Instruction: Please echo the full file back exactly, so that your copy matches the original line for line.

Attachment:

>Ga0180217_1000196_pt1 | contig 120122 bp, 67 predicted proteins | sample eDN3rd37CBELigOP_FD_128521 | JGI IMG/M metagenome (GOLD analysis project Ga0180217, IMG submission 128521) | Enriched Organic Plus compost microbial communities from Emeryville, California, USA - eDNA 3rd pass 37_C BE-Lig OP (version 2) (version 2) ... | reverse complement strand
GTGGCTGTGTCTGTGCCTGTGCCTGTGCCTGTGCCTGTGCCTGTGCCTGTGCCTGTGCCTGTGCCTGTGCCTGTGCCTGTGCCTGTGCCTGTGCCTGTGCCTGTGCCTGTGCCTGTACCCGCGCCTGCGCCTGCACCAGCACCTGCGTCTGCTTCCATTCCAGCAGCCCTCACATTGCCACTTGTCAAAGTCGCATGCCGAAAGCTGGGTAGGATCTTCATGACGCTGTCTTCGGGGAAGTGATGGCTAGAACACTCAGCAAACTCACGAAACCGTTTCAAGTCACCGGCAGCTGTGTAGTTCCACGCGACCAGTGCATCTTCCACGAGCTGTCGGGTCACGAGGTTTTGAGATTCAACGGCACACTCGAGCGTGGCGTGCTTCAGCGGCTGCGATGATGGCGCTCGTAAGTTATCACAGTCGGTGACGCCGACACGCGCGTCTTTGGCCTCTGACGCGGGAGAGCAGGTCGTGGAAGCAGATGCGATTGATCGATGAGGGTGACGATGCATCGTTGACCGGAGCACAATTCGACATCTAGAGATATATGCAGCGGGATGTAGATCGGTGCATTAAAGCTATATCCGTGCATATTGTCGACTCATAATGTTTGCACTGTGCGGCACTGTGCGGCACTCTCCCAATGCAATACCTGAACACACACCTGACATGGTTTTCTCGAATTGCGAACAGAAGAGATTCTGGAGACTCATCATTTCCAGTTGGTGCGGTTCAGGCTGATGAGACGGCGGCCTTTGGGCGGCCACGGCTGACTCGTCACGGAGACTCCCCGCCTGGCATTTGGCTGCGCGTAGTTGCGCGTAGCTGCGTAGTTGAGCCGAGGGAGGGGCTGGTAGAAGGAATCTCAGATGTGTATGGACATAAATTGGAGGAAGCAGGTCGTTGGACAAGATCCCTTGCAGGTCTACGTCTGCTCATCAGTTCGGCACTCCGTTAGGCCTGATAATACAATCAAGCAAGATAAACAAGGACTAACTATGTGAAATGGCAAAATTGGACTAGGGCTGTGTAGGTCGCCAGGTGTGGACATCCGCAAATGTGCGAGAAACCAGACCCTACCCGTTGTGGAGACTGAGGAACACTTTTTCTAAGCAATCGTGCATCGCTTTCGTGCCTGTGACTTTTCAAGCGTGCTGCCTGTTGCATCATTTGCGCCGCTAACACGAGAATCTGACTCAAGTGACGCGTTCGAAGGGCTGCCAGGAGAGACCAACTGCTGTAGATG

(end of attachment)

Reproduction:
>Ga0180217_1000196_pt1 | contig 120122 bp, 67 predicted proteins | sample eDN3rd37CBELigOP_FD_128521 | JGI IMG/M metagenome (GOLD analysis project Ga0180217, IMG submission 128521) | Enriched Organic Plus compost microbial communities from Emeryville, California, USA - eDNA 3rd pass 37_C BE-Lig OP (version 2) (version 2) ... | reverse complement strand
GTGGCTGTGTCTGTGCCTGTGCCTGTGCCTGTGCCTGTGCCTGTGCCTGTGCCTGTGCCTGTGCCTGTGCCTGTGCCTGTGCCTGTGCCTGTGCCTGTGCCTGTGCCTGTGCCTGTACCCGCGCCTGCGCCTGCACCAGCACCTGCGTCTGCTTCCATTCCAGCAGCCCTCACATTGCCACTTGTCAAAGTCGCATGCCGAAAGCTGGGTAGGATCTTCATGACGCTGTCTTCGGGGAAGTGATGGCTAGAACACTCAGCAAACTCACGAAACCGTTTCAAGTCACCGGCAGCTGTGTAGTTCCACGCGACCAGTGCATCTTCCACGAGCTGTCGGGTCACGAGGTTTTGAGATTCAACGGCACACTCGAGCGTGGCGTGCTTCAGCGGCTGCGATGATGGCGCTCGTAAGTTATCACAGTCGGTGACGCCGACACGCGCGTCTTTGGCCTCTGACGCGGGAGAGCAGGTCGTGGAAGCAGATGCGATTGATCGATGAGGGTGACGATGCATCGTTGACCGGAGCACAATTCGACATCTAGAGATATATGCAGCGGGATGTAGATCGGTGCATTAAAGCTATATCCGTGCATATTGTCGACTCATAATGTTTGCACTGTGCGGCACTGTGCGGCACTCTCCCAATGCAATACCTGAACACACACCTGACATGGTTTTCTCGAATTGCGAACAGAAGAGATTCTGGAGACTCATCATTTCCAGTTGGTGCGGTTCAGGCTGATGAGACGGCGGCCTTTGGGCGGCCACGGCTGACTCGTCACGGAGACTCCCCGCCTGGCATTTGGCTGCGCGTAGTTGCGCGTAGCTGCGTAGTTGAGCCGAGGGAGGGGCTGGTAGAAGGAATCTCAGATGTGTATGGACATAAATTGGAGGAAGCAGGTCGTTGGACAAGATCCCTTGCAGGTCTACGTCTGCTCATCAGTTCGGCACTCCGTTAGGCCTGATAATACAATCAAGCAAGATAAACAAGGACTAACTATGTGAAATGGCAAAATTGGACTAGGGCTGTGTAGGTCGCCAGGTGTGGACATCCGCAAATGTGCGAGAAACCAGACCCTACCCGTTGTGGAGACTGAGGAACACTTTTTCTAAGCAATCGTGCATCGCTTTCGTGCCTGTGACTTTTCAAGCGTGCTGCCTGTTGCATCATTTGCGCCGCTAACACGAGAATCTGACTCAAGTGACGCGTTCGAAGGGCTGCCAGGAGAGACCAACTGCTGTAGATG